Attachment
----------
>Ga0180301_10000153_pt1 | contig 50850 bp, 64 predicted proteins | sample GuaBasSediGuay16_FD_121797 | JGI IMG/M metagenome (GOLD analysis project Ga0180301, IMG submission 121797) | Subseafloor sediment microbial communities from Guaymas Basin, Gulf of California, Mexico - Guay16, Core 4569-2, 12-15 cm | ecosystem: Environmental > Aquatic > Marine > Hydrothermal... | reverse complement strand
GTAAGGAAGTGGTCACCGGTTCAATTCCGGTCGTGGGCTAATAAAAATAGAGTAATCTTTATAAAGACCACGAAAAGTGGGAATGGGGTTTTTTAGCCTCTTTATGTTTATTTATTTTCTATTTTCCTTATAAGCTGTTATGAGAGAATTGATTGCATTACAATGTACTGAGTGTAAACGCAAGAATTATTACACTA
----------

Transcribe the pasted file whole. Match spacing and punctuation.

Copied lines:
>Ga0180301_10000153_pt1 | contig 50850 bp, 64 predicted proteins | sample GuaBasSediGuay16_FD_121797 | JGI IMG/M metagenome (GOLD analysis project Ga0180301, IMG submission 121797) | Subseafloor sediment microbial communities from Guaymas Basin, Gulf of California, Mexico - Guay16, Core 4569-2, 12-15 cm | ecosystem: Environmental > Aquatic > Marine > Hydrothermal... | reverse complement strand
GTAAGGAAGTGGTCACCGGTTCAATTCCGGTCGTGGGCTAATAAAAATAGAGTAATCTTTATAAAGACCACGAAAAGTGGGAATGGGGTTTTTTAGCCTCTTTATGTTTATTTATTTTCTATTTTCCTTATAAGCTGTTATGAGAGAATTGATTGCATTACAATGTACTGAGTGTAAACGCAAGAATTATTACACTA